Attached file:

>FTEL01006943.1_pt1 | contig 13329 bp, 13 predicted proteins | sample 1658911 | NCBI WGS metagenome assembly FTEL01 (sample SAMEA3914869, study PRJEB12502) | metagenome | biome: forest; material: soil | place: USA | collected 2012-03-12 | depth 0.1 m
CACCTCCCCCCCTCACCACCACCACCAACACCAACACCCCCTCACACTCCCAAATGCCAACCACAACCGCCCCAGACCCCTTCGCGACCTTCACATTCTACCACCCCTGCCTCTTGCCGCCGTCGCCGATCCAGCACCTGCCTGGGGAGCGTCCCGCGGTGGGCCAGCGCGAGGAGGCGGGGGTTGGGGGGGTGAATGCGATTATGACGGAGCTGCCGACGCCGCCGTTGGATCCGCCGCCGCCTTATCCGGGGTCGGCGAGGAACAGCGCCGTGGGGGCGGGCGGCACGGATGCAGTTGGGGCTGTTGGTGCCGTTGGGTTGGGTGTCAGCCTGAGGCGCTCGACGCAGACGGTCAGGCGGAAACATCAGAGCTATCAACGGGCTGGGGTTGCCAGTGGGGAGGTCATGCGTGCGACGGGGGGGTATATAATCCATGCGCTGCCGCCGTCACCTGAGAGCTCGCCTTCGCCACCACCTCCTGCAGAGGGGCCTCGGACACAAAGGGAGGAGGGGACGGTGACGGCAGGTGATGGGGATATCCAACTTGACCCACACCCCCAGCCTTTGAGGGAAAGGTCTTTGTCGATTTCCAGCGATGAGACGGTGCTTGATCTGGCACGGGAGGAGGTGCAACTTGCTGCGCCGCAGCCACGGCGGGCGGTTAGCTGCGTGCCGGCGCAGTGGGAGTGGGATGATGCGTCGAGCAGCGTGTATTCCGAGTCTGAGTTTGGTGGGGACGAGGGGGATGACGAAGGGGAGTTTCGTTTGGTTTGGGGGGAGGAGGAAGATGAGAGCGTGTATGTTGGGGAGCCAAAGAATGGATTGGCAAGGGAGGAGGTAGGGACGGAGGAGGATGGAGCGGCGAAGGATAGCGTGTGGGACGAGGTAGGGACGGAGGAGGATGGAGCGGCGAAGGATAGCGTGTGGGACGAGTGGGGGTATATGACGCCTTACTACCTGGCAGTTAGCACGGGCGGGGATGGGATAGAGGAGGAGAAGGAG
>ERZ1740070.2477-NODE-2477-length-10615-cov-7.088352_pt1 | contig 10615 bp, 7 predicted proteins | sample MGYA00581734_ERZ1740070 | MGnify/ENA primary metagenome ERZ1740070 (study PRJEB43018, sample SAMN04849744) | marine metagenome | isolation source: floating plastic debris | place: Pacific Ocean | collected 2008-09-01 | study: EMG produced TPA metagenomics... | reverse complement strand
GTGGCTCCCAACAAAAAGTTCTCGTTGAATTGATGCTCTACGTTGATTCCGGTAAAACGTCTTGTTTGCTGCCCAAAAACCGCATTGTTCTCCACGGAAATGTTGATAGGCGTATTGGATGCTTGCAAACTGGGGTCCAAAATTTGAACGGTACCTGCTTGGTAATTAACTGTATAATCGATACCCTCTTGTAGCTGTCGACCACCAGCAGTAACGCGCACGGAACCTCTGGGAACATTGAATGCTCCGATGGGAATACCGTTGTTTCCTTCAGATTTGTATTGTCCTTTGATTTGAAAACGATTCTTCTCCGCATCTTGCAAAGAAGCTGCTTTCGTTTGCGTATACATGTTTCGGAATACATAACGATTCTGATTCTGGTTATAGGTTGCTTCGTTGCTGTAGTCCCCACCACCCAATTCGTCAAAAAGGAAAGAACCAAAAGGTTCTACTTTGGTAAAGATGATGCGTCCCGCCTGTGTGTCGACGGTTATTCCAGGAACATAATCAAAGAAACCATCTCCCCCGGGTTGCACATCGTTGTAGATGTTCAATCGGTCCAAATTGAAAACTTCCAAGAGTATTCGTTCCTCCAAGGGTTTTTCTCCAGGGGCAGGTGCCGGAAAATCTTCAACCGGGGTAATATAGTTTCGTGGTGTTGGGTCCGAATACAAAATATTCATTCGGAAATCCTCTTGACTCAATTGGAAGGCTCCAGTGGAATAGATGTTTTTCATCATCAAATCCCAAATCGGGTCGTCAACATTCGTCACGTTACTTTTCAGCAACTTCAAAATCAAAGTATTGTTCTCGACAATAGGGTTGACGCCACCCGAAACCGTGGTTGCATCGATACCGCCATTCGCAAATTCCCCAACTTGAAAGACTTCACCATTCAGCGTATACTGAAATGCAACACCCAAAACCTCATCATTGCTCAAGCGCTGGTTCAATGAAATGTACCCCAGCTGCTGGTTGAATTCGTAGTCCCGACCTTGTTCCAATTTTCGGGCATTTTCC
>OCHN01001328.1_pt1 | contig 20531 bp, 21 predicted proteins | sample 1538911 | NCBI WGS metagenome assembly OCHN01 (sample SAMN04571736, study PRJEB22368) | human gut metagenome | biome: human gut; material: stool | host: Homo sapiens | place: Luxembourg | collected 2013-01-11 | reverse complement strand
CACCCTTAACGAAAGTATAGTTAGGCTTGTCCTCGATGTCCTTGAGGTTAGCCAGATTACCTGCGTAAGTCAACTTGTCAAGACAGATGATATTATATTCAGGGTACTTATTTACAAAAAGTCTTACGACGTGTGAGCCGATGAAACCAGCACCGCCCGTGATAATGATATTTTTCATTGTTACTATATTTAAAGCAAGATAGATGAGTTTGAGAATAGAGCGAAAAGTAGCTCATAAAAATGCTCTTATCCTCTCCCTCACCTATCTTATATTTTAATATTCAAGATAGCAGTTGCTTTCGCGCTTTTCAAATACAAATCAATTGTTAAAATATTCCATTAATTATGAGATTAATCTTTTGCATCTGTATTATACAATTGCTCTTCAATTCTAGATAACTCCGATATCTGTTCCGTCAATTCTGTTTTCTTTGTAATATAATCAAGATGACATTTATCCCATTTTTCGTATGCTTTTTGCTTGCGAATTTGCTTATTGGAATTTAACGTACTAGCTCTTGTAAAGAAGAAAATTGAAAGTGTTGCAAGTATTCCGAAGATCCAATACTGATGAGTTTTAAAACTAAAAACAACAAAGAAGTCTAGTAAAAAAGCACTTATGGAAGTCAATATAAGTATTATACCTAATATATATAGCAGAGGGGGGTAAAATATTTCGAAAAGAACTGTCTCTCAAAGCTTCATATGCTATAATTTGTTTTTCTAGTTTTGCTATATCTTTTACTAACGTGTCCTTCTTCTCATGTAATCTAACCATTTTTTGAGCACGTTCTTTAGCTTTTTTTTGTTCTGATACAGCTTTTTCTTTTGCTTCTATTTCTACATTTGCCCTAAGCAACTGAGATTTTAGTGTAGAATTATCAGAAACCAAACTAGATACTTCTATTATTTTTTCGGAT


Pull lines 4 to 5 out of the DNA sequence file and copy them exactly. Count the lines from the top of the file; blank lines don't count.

GTGGCTCCCAACAAAAAGTTCTCGTTGAATTGATGCTCTACGTTGATTCCGGTAAAACGTCTTGTTTGCTGCCCAAAAACCGCATTGTTCTCCACGGAAATGTTGATAGGCGTATTGGATGCTTGCAAACTGGGGTCCAAAATTTGAACGGTACCTGCTTGGTAATTAACTGTATAATCGATACCCTCTTGTAGCTGTCGACCACCAGCAGTAACGCGCACGGAACCTCTGGGAACATTGAATGCTCCGATGGGAATACCGTTGTTTCCTTCAGATTTGTATTGTCCTTTGATTTGAAAACGATTCTTCTCCGCATCTTGCAAAGAAGCTGCTTTCGTTTGCGTATACATGTTTCGGAATACATAACGATTCTGATTCTGGTTATAGGTTGCTTCGTTGCTGTAGTCCCCACCACCCAATTCGTCAAAAAGGAAAGAACCAAAAGGTTCTACTTTGGTAAAGATGATGCGTCCCGCCTGTGTGTCGACGGTTATTCCAGGAACATAATCAAAGAAACCATCTCCCCCGGGTTGCACATCGTTGTAGATGTTCAATCGGTCCAAATTGAAAACTTCCAAGAGTATTCGTTCCTCCAAGGGTTTTTCTCCAGGGGCAGGTGCCGGAAAATCTTCAACCGGGGTAATATAGTTTCGTGGTGTTGGGTCCGAATACAAAATATTCATTCGGAAATCCTCTTGACTCAATTGGAAGGCTCCAGTGGAATAGATGTTTTTCATCATCAAATCCCAAATCGGGTCGTCAACATTCGTCACGTTACTTTTCAGCAACTTCAAAATCAAAGTATTGTTCTCGACAATAGGGTTGACGCCACCCGAAACCGTGGTTGCATCGATACCGCCATTCGCAAATTCCCCAACTTGAAAGACTTCACCATTCAGCGTATACTGAAATGCAACACCCAAAACCTCATCATTGCTCAAGCGCTGGTTCAATGAAATGTACCCCAGCTGCTGGTTGAATTCGTAGTCCCGACCTTGTTCCAATTTTCGGGCATTTTCC
>OCHN01001328.1_pt1 | contig 20531 bp, 21 predicted proteins | sample 1538911 | NCBI WGS metagenome assembly OCHN01 (sample SAMN04571736, study PRJEB22368) | human gut metagenome | biome: human gut; material: stool | host: Homo sapiens | place: Luxembourg | collected 2013-01-11 | reverse complement strand